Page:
Motor Co. cites increased buyer awareness and pent-up demand as key reasons why the auto maker leapfrogged Co. for the U.S. sales lead in February.
recorded 142,285 total deliveries, compared with GM’s 141,951, according to Ward’s data. February marked the first time Ford topped GM in total sales since August 1998, a feat it accomplished just three times since 1980.
Ford’s 140,319 light-vehicle deliveries fell some 1,200 short of GM’s February tally, but the blue oval company can console itself with a 43.5% gain over like-2009.
“More and more customers are putting Ford on their shopping list,” says Ken Czubay, vice president-U.S. marketing and sales.
Conquest rates for the Ford Fusion midsize car lineup, “poster child” of the auto maker’s product strategy, Czubay adds, are steadily climbing. The Fusion Hybrid hit 82% last month, a new high, while the gasoline-powered Fusion enjoyed a 60% conquest rate, up from year-ago’s 48%.
Sales of Ford’s flagship F-Series pickups rose 39.8% compared with February 2009, a trend chief U.S. sales analyst Geroge Pipas links to “replacement demand.” Notably, the retail/fleet mix for the F-Series was about 50:50, Czubay adds.
Ford’s total fleet sales soared 74% last month, compared with year-ago. But retail deliveries also rose, by 28%.
Fleet sales accounted for 40% of Ford’s mix, slightly above the historic average for this time year, which Pipas estimates at 30%-35%.
Ford expects fleet sales will account for about 30% of its deliveries this year.
Meanwhile, the auto maker reports vehicles are selling with richer content. The Fusion, F-150 pickup and Ford Taurus sedan are the primary beneficiaries, Pipas says, adding technology features are “hot buttons.”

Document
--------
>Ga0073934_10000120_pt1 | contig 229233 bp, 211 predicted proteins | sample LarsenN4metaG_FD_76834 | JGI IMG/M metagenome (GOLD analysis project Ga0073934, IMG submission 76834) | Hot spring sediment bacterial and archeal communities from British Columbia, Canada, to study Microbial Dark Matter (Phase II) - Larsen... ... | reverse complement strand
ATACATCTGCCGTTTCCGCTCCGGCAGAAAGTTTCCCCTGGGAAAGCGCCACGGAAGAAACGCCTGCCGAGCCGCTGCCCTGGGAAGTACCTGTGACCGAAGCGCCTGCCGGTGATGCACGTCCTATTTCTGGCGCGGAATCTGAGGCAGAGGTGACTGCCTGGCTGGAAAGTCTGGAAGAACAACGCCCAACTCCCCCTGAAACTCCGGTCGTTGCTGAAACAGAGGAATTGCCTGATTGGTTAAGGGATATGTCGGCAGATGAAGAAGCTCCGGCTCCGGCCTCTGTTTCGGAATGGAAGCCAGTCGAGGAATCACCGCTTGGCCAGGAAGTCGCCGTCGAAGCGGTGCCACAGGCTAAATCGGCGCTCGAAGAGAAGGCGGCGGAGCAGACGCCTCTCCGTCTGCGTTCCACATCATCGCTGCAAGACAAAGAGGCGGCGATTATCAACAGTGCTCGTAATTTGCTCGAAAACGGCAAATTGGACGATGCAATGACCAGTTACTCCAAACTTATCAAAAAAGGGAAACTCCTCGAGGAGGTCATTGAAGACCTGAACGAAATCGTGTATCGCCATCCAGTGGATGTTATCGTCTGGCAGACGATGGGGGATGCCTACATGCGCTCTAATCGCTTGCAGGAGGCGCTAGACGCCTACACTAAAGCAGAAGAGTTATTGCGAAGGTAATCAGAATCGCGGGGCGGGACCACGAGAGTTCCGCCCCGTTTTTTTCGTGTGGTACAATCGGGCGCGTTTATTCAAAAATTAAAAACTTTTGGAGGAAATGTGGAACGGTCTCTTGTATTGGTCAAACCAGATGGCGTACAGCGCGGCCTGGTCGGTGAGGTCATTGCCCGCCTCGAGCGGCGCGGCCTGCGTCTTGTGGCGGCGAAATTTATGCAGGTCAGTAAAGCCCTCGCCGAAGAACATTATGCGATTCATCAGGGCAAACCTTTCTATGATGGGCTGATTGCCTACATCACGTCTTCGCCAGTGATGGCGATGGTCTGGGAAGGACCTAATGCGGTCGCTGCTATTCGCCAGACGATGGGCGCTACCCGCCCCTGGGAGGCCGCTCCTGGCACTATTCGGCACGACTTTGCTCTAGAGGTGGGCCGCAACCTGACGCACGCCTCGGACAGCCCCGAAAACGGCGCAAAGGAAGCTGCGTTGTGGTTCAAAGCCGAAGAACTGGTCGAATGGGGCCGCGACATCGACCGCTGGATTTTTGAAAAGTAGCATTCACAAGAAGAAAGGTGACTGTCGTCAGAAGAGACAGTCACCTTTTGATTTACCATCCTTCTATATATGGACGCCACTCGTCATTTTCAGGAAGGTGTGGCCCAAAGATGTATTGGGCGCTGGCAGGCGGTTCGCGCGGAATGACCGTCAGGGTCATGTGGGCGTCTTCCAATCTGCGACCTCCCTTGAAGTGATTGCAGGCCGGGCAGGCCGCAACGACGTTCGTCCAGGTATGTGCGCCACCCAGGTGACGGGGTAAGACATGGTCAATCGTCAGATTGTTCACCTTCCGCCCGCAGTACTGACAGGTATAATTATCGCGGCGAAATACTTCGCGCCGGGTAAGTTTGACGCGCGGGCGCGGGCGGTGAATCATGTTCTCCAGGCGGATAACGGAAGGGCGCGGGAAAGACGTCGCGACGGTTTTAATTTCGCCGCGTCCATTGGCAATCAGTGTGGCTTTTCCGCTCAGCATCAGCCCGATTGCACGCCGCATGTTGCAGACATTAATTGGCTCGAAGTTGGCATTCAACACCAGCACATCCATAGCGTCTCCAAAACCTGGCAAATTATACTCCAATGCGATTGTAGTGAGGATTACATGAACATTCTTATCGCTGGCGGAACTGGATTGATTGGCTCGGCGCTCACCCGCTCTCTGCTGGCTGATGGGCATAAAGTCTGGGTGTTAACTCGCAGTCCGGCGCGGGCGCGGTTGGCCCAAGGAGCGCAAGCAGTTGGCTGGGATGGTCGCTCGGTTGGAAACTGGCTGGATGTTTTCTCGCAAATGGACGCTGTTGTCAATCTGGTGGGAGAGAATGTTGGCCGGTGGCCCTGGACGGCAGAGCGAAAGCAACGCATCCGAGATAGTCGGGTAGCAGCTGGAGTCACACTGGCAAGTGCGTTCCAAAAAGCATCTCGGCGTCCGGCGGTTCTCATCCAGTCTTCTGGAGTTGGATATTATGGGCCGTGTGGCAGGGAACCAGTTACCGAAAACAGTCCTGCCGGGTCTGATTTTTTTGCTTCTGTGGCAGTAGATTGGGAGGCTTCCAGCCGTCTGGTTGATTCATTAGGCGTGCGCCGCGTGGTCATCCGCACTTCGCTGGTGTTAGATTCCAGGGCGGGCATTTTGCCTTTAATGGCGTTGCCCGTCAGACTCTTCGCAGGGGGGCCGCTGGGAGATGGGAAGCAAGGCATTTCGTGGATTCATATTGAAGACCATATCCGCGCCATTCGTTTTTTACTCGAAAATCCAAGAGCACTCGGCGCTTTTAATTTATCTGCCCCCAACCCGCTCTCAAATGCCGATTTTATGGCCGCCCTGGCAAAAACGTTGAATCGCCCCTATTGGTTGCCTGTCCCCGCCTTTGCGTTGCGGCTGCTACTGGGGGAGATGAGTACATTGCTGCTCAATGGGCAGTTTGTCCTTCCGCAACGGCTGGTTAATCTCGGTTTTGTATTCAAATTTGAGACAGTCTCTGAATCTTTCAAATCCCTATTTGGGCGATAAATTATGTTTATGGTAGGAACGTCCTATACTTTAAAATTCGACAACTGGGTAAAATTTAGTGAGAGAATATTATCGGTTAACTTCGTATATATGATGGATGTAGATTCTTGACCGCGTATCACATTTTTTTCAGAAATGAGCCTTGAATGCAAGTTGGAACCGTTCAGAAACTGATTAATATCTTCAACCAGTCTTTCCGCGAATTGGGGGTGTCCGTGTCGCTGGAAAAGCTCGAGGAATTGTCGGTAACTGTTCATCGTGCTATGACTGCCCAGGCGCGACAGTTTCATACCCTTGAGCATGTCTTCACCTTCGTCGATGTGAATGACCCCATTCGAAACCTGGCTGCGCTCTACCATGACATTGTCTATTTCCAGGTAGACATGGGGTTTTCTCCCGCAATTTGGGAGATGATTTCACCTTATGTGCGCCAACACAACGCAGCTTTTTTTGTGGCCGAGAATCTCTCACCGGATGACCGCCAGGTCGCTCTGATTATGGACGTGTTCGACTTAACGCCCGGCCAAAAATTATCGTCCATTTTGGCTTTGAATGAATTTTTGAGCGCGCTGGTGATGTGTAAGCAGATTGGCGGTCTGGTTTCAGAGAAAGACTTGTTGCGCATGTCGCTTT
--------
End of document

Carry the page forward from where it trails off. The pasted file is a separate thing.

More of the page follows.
Buyers also have shown willingness to spring for higher trim levels.
“Many boomers who’ve been driving larger vehicles are trading down,” Pipas says. “(But) they’re not leaving behind that nice trim level.”
Almost any way the data is sliced, Ford enjoyed sales increases in February. Car and light-truck sales jumped 52.2% and 38.3%, respectively, according to Ward’s data.
Each of its brands recorded gains with Volvo notching its ninth consecutive month of year-over-year improvement. The Sweden-based brand, which Ford is selling, saw a sales hike of 30.2% compared with February 2009.
Just nine of the nameplates on Ford’s balance sheet suffered sales declines. Among them were the hybrid versions of the Ford Escape and Mercury Mariner cross/utility vehicles.
Sales of the platform-mates totaled 1,235 and 80, respectively, for shortfalls of 40.1% and 34.4%. But Pipas says inventory is not an issue.
“We have sufficient inventory of hybrids in this selling environment,” he says. “It’s not all that tight.”
Ford’s total inventory was about 416,000 vehicles as of Feb. 28, up from 405,000 in like-2009.
The auto maker also adjusts upward its second-quarter North American production schedule. Ford plans to build 595,000 vehicles, up 32% from year-ago.
Boding well for Ford’s future are the 8,000 reservations for the Ford Fiesta B-car, which does not go on sale until later this year, Czubay says.
And there are no conclusive indications Ford benefited from’s quality woes. “Our study showed that many of the Toyota buyers were still undecided as to what they were going to do,” Czubay says.